James Welsh : Sommelier Superstar


Publishedon 16/10/2015 - 06:02 am

Drinking $60,000 worth of the best wine in the world all day and all night with industry elite for a week in the Hunter Valley. Tough gig. No, really, it will be.

James Welsh - Sommelier“Every morning we judge 40 wines then have an afternoon master class with the likes of James Halliday, Iain Riggs and Tim James. We then look at even more wines over dinner. So the pressure’s on from 9am til you go to bed,” says James Welsh, co-owner and Sommelier of Launceston’s famed Stillwater Restaurant and Black Cow Bistro.

This relentless schedule of vino is the format of the 2015 Len Evans Tutorial. Each year, a select few industry professionals are plucked from a mass of applicants to learn from the masters.

The event was established by Australian wine pioneer, Len Evans, as a means of grooming the next batch of savants.

“As his legacy he wanted this tutorial to elevate the standard of the national wine industry and ultimately add back to the wine show system by creating better, younger judges each year,” says James.

He’s tried a few times to attend the tutorial, admitting a more refined palate and judging experience probably got him over the line this time. James joins a list of Tasmanian wine royalty: Fran Austin, Jeremy Dineen and Nick Glaetzer are among local past scholars. 

Finding time to study for the tutorial in early November is tricky for a man with two award-winning restaurants, but James is trying to cheekily squeeze it in.   

“I get a bit distracted. I might start a chapter then drink a glass, a chapter then a bottle.”

He’s reading up because at one point, he’ll need to pick the vineyard and vintage of the world’s most sought-after burgundy, Domain Romanee Comti. His other judging will similarly be compared to that of the expert tutors.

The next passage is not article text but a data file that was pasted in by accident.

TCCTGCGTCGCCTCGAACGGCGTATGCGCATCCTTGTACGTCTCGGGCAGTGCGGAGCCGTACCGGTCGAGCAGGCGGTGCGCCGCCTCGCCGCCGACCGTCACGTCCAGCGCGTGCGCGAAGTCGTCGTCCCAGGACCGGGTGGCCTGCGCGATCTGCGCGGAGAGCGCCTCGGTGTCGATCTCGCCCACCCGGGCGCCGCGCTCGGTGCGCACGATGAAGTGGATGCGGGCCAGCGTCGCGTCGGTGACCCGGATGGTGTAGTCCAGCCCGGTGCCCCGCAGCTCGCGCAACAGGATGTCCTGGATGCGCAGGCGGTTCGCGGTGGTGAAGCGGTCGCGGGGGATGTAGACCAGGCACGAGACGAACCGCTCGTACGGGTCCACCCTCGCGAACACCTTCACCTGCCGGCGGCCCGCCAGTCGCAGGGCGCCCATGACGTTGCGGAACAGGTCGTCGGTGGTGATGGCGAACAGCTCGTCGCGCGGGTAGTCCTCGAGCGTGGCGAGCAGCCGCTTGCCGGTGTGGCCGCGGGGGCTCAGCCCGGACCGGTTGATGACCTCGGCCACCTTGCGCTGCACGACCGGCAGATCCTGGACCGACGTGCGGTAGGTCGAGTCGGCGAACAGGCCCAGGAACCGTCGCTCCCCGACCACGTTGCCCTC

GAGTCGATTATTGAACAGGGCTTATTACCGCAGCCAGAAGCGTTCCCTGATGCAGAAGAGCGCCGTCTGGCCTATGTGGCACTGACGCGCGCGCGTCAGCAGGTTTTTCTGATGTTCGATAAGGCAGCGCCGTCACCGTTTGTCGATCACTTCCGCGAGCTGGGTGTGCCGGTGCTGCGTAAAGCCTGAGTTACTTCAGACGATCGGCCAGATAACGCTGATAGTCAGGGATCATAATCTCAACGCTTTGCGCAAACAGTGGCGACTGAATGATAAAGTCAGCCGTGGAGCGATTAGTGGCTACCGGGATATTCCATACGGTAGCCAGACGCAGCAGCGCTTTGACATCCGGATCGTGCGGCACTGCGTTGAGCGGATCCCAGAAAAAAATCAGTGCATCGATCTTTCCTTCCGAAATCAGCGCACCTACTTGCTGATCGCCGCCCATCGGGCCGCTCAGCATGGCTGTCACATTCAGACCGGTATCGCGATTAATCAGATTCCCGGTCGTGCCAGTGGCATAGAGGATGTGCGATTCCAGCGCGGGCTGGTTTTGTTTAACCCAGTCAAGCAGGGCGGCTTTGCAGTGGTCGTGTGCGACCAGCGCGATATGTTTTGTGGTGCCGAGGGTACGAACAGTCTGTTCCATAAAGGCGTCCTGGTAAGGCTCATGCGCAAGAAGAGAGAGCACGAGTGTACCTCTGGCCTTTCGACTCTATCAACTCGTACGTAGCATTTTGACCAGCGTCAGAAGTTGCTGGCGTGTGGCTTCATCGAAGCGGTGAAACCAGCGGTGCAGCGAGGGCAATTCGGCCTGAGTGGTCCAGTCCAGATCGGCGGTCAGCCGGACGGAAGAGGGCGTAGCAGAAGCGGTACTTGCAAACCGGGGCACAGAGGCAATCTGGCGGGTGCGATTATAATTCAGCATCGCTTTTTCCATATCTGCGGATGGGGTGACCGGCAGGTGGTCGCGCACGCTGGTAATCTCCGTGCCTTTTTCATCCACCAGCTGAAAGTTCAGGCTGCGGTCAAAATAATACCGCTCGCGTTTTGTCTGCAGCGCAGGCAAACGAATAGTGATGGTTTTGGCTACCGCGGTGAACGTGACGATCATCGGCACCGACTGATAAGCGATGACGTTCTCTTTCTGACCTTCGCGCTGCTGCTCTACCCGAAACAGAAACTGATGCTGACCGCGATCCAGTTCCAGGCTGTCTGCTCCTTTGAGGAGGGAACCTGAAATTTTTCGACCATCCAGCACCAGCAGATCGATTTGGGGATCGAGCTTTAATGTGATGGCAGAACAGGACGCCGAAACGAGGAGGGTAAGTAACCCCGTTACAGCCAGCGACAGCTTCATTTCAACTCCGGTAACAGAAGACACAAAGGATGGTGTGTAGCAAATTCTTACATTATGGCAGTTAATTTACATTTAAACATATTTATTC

“The scholar’s points of each wine are matched with the points of the panel. So whoever has the closest points to the likes of Halliday, Riggs and James, becomes dux at the end of the week,” says James.

“If you high point something or low point something or even sit on the fence, they’ll scrutinise you. They’ll say, ‘you said this wine is a gold medal worth 18.5 points, why?’”

The demands of the tutorial are not lost on James, a man who has worked hard in hospitality for a decade. Charisma and attention to detail make James’ service impeccable, but it’s his wine lists that have earned him recognition across the country. With a leaning toward pinot noir, the pages are filled with bold drops, specialty brews, exquisite bubbles and sticky treats. 

“I look for balance, complexity, length and persistence of flavour,” he says. 

James is constantly gathering the new, unique and best from emerging and established winemakers, so you’re certain to try something different upon each visit to his establishments. While he’s not afraid to look abroad, James is a staunch supporter of local.

James Welsh - Sommelier“Tasmania is the rock star of the national industry. Because the country’s getting hotter and hotter, a lot of companies are buying vineyards down here because it’s cooler in both senses.”

Along with taste, James says the price of our wines is palatable, too.

“A lot of people go to the bottle shop and pay $15 for a multi-regional Australian red wine, whereas they could be buying a decent single vineyard Tasmanian wine for $22. So for a little extra they could be drinking something far better.”

Right now, he’s enjoying Chablis and burgundy, with beer and some gin thrown in. But he’s really looking forward to savoring Chardonnay, Pinot and Champagne at the tutorial.

“I want to bring back a far more educated palate. Because it is so intense, it’s probably equivalent to years of school,” says James.

He’s also aiming to judge more and pass his new knowledge on to his team upon his return. But even more so, he’ll be upping the ante of his wine lists, meaning you can taste the handpicked favourites of a Len Evans scholar. 

All images credit : Clint and Bethany Creative.